Earlier this year – on February 28 - was the 75th anniversary of the death of Dudley Perkins in the mountains of Western Crete. Perkins was serving with Special Operations Executive (SOE) alongside the Cretan resistance to the German occupation of Crete when he was killed. He was given the codename Vasili by the resistance. This presentation will revisit the Dudley Perkins story and provide new insights based on Dr Ian Frazer’s recent historical research.
Perkins and his small party of Cretan fighters were ambushed – Perkins and one of the Cretans, Andreas Vandoulas, were killed, others were wounded. They had been ambushed while delivering a radio set for the SOE commanding officer, Captain Dennis Ciclitira, on the other side of the island. They were not the only casualties then. One month later, another SOE operative was killed, Warrant Officer William Knox, with two Cypriots, when the cave they were hiding in was raided. There was no investigation into either of these incidents, no court of inquiry.
In 1987 a book was published on Perkins’ wartime exploits called Vasili: The Lion of Crete written by British-based journalist Murray Elliott. While the only full length account of Dudley Perkins, the recent availability of SOE files has highlighted a number of important errors in the book.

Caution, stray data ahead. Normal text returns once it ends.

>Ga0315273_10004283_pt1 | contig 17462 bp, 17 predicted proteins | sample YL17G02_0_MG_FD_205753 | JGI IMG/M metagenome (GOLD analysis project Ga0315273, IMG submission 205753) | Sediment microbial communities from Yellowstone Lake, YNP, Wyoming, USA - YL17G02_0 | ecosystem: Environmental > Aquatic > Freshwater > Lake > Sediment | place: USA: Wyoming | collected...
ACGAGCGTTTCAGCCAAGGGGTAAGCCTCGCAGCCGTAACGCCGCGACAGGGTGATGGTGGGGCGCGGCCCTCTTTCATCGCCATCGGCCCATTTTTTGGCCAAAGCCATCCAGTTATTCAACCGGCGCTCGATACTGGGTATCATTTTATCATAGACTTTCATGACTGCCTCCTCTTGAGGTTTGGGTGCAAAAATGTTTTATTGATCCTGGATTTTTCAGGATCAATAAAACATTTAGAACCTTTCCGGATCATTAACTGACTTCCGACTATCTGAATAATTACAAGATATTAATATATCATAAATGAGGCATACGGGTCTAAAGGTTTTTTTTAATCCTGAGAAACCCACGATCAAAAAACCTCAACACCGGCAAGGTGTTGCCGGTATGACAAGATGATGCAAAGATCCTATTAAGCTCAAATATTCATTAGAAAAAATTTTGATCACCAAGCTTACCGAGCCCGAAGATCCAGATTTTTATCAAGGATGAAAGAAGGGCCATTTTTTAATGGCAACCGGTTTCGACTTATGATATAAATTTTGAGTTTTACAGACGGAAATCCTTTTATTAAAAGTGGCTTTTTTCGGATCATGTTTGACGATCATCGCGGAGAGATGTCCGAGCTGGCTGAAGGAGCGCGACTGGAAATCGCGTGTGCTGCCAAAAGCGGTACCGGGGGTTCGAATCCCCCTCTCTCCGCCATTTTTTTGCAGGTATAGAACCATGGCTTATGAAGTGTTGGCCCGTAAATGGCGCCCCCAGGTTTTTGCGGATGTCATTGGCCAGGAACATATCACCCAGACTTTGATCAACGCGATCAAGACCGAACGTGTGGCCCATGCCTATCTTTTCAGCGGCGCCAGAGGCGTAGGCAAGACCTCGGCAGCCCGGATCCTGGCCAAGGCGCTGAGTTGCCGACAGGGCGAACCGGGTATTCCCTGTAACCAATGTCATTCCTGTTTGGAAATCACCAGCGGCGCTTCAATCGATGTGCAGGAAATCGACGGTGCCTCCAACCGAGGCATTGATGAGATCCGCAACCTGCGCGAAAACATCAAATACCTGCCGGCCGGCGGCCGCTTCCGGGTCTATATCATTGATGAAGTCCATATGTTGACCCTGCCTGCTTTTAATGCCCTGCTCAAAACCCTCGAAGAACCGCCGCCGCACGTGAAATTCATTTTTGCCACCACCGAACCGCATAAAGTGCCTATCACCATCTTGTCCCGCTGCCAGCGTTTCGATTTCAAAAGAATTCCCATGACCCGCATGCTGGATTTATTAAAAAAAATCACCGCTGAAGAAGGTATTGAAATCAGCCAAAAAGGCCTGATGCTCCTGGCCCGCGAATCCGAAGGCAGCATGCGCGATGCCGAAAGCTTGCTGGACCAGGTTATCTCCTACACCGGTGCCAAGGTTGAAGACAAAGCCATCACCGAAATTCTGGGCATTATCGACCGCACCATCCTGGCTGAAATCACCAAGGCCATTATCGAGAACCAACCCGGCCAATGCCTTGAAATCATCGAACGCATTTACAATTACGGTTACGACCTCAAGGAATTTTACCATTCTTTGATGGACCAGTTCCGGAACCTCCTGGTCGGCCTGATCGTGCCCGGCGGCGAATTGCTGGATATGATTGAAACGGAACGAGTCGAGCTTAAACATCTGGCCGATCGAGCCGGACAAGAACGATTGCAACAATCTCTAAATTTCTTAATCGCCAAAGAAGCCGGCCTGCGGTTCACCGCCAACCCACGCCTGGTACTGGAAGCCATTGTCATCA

Elliott raised some issues which he left effectively unanswered including whether or not Perkins and the others killed were betrayed and whether or not he deserved the Victoria Cross? Murray Elliot did not have access to SOE files when he wrote the book, and has little to say about the role of that organisation. Since then these files have become available and what they reveal allows a much more complete understanding of what happened to Perkins and the role of SOE in that event. This presentation will reveal Dr Frazer’s recent research into these matters.
Dr Ian Frazer is an Honorary Fellow in the Department of Anthropology and Archaeology, University of Otago. He became interested in Crete wartime history through his father who served in the Australian forces in Greece and Crete, evaded capture when Allied forces capitulated in Crete, and spent twelve months on the run before being rescued. This led to a more general interest in escape and evasion among Allied soldiers in wartime Crete and co-authoring a book on the topic, with Sean Damer, called On the Run: Anzac Escape and Evasion in Enemy-occupied Crete (2006). This was followed by another work co-authored with Mike Sweet, called James de Mole Carstairs: Escape from Crete (2016).
We thank the following donor for making this seminar possible: Jim Claven and Christina Despoteris.
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